This year is the 56th anniversary of the Pan-African holiday known as Kwanzaa. The week-long event is celebrated globally, and brings a focus on a “call for the remembrance, reflection and recommitment” of Africans in the United States and world. Following is an excerpt from a writing of Dr. Maulana Karenga, the creator of the Kwanzaa Holiday.
“We remember our history and the legacies left and the people who made and left them for us and the world. We reflect on the expansive meaning of being African in the world, on the context and issues of our times, and on our way forward in struggle to forge a future responsive to our needs and interests as well as those of the world. And we recommit ourselves to our highest values, to our most anchoring, elevating and liberating practices, and as ever to the good of our people and the well-being of the world.
At this historical milestone and marker, it is good to remember and reflect on the origins of Kwanzaa, not only in the ancient African festivals of harvest and shared good, but also its origins in the relentless and righteous struggles of the 60s (i.e., the Black Freedom Movement for freedom, justice, equality, and power of our people over their destiny and daily lives).
For deeply embedded and ever-present in the celebration of Kwanzaa and the practice of its founding principles, the Nguzo Saba, is the constant call for and commitment to striving and struggling. Here, I use striving and struggling interchangeably, with the meaning being exerting great and focused effort to achieve, excel and advance. For the struggle, as we imagined and waged it and continue to do so, is not only to defy and defeat the oppressor, but also to overturn ourselves, removing from ourselves the legacy of oppression, clearing social space in which we can live, love, work, build and relate freely, and striving diligently then to come into the fullness of ourselves.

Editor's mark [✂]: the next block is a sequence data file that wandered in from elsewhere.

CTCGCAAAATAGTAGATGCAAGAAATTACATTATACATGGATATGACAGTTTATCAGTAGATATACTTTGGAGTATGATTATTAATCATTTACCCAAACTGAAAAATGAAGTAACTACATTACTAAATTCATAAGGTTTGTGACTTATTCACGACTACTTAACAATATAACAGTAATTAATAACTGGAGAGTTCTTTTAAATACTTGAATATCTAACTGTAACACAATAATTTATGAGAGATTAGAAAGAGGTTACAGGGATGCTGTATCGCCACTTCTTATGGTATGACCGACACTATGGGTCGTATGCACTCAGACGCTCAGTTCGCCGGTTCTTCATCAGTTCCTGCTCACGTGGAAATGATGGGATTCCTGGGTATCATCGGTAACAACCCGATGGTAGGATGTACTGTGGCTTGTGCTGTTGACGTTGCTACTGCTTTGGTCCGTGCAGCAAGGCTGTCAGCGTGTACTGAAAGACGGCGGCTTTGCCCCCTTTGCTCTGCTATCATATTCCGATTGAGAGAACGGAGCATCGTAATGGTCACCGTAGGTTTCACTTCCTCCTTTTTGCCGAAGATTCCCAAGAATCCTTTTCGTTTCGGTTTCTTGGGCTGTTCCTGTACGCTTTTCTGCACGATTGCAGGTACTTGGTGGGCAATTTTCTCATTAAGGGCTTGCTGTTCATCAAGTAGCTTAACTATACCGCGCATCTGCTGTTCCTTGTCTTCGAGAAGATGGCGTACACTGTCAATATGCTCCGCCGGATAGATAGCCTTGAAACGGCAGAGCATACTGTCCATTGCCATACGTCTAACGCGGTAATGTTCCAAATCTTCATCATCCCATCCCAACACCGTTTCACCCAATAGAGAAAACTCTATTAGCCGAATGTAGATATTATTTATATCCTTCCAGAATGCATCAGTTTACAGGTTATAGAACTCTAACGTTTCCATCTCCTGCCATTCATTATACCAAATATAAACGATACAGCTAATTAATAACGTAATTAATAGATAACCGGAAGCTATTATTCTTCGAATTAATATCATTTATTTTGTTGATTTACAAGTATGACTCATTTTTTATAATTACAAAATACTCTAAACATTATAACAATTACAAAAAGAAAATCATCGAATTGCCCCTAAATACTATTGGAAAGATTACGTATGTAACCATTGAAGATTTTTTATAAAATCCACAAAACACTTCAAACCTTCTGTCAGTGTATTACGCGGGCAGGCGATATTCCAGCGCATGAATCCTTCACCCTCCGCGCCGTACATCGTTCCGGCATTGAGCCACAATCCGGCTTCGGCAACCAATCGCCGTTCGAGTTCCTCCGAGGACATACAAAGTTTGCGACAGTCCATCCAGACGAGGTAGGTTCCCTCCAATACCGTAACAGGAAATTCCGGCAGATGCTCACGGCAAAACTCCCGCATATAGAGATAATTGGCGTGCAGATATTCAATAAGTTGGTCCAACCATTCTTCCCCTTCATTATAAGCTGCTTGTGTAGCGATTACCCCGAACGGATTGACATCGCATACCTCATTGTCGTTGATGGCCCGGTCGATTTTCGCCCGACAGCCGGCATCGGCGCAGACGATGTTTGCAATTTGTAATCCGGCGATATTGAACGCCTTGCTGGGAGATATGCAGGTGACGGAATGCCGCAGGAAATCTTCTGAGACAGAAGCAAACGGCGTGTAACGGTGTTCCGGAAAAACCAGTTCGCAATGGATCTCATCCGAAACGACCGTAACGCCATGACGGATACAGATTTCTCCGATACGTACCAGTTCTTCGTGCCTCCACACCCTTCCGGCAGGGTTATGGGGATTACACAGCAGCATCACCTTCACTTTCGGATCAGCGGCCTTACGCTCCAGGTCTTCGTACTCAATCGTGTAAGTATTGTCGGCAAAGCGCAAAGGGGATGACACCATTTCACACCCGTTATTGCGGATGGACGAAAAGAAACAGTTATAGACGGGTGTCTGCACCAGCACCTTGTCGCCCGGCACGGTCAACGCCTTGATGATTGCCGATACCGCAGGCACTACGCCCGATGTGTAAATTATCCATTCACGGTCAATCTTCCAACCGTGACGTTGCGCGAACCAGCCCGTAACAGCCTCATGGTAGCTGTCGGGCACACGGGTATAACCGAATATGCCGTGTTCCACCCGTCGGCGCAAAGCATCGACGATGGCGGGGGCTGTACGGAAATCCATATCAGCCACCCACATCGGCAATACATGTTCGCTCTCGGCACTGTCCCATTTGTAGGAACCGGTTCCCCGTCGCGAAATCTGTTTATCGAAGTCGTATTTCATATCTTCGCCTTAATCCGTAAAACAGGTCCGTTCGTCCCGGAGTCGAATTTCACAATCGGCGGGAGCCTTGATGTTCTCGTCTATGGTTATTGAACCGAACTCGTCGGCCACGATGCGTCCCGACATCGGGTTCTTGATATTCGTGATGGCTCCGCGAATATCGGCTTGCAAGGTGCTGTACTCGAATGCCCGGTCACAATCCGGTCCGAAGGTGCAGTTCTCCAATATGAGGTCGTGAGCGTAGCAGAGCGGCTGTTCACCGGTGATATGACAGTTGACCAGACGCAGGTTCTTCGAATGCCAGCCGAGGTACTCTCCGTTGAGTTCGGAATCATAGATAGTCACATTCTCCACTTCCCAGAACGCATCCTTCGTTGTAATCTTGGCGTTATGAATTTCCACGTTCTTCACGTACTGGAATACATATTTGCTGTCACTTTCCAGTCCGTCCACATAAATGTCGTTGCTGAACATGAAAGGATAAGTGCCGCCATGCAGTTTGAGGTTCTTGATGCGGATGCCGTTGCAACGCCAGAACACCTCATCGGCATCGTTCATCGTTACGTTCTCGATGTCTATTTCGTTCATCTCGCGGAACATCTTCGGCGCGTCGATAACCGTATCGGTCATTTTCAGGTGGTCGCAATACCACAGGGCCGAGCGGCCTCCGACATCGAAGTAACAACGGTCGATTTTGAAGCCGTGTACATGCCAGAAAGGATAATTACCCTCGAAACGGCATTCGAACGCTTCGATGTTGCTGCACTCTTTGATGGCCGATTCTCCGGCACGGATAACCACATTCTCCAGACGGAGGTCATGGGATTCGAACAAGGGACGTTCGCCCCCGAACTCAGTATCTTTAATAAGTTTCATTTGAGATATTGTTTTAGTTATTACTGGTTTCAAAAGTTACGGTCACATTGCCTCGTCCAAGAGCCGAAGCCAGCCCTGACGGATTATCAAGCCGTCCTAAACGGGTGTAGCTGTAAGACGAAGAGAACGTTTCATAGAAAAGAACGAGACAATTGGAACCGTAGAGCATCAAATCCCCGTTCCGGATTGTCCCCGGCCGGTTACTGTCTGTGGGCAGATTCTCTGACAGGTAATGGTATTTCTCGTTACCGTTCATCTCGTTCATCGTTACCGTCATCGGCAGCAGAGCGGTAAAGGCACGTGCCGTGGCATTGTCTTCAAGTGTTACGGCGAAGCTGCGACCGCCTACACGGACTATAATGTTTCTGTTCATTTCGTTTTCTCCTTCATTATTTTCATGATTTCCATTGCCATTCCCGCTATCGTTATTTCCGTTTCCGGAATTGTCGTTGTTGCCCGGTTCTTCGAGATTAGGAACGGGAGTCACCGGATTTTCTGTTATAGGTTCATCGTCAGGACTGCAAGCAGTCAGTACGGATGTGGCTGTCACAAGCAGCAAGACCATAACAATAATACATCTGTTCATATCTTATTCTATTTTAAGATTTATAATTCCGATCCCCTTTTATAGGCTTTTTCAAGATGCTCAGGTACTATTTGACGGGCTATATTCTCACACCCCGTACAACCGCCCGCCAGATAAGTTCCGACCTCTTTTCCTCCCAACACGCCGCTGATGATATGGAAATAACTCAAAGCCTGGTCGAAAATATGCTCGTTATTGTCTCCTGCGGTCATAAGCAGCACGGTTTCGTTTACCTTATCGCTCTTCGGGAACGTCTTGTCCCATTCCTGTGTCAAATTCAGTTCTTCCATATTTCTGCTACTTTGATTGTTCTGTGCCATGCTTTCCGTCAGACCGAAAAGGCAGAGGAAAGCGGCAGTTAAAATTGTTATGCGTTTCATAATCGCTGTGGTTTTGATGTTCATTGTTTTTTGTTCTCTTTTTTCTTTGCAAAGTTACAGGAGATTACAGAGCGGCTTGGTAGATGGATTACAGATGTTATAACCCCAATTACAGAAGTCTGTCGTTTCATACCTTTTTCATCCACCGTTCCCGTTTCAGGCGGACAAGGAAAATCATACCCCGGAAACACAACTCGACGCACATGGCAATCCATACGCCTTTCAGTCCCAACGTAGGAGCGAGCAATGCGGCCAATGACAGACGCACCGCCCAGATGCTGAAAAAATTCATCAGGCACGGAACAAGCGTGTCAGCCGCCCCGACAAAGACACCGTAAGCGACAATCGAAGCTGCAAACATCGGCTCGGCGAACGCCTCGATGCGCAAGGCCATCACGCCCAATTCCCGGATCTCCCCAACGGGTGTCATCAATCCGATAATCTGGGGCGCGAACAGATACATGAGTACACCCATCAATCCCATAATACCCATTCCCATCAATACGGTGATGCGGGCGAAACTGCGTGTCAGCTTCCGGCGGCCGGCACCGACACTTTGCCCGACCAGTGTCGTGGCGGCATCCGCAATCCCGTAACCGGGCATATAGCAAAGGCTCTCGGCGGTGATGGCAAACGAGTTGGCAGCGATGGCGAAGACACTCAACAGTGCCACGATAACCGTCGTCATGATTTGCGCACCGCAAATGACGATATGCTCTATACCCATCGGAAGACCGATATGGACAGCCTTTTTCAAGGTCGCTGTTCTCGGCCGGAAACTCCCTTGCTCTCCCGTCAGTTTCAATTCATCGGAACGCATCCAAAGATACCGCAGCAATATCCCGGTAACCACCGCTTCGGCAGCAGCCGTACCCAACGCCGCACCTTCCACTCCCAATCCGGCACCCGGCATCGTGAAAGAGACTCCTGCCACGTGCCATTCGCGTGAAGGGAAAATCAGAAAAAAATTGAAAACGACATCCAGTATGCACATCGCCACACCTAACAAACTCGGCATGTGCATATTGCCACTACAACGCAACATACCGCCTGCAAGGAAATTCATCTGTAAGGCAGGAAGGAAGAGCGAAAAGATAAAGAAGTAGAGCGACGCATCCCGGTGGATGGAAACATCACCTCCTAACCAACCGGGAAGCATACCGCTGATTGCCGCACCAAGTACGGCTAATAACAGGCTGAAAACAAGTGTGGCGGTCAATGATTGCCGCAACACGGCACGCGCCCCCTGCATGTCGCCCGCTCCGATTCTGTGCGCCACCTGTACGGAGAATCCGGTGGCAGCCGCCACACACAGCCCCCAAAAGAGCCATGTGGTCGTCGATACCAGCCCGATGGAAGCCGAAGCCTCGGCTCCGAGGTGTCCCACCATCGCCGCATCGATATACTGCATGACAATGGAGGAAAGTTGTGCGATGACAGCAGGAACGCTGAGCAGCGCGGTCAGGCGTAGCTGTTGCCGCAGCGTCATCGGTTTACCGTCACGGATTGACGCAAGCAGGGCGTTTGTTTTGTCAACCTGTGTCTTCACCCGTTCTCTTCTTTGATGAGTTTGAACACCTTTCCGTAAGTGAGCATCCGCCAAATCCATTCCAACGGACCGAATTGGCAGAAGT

Kwanzaa, then, was conceived, born and came into being in the midst of struggle, in the fires and furnaces of the Black Freedom Movement, and therefore carries within it this legacy and the lessons from it.”
The Principles of Kwanzaa
Umoja – December 26
Unity – To strive for and maintain unity in the family, community, nation, and race.
Kujichagulia – December 27
Self-Determination – To define ourselves, name ourselves, create for ourselves, and speak for ourselves.
Ujima – December 28
Collective Work and Responsibility – To build and maintain our community together and make our brothers’ and sisters’ problems our problems and solve them together.
Ujamaa – December 29
Cooperative Economics – To build and maintain our own stores, shops, and other businesses and to profit from them together.
Nia – December 30
Purpose – To make our collective vocation the building and developing of our community in order to restore our people to their traditional greatness.
Kuumba – December 31
Creativity – To always do as much as we can, in the way we can, in order to leave our community more beautiful and beneficial than we inherited it.
Imani – January 1
Faith – To believe with all our heart in our people, our parents, our teachers, our leaders, and the righteousness and victory of our struggle.
Make Kwanzaa Part of Your Holiday Tradition
First celebrated in the United States, Kwanzaa was brought into western holiday traditions to honor our ancestors from the African continent using terminology from Swahili. Now 55 years later, people all over the world celebrate Kwanzaa!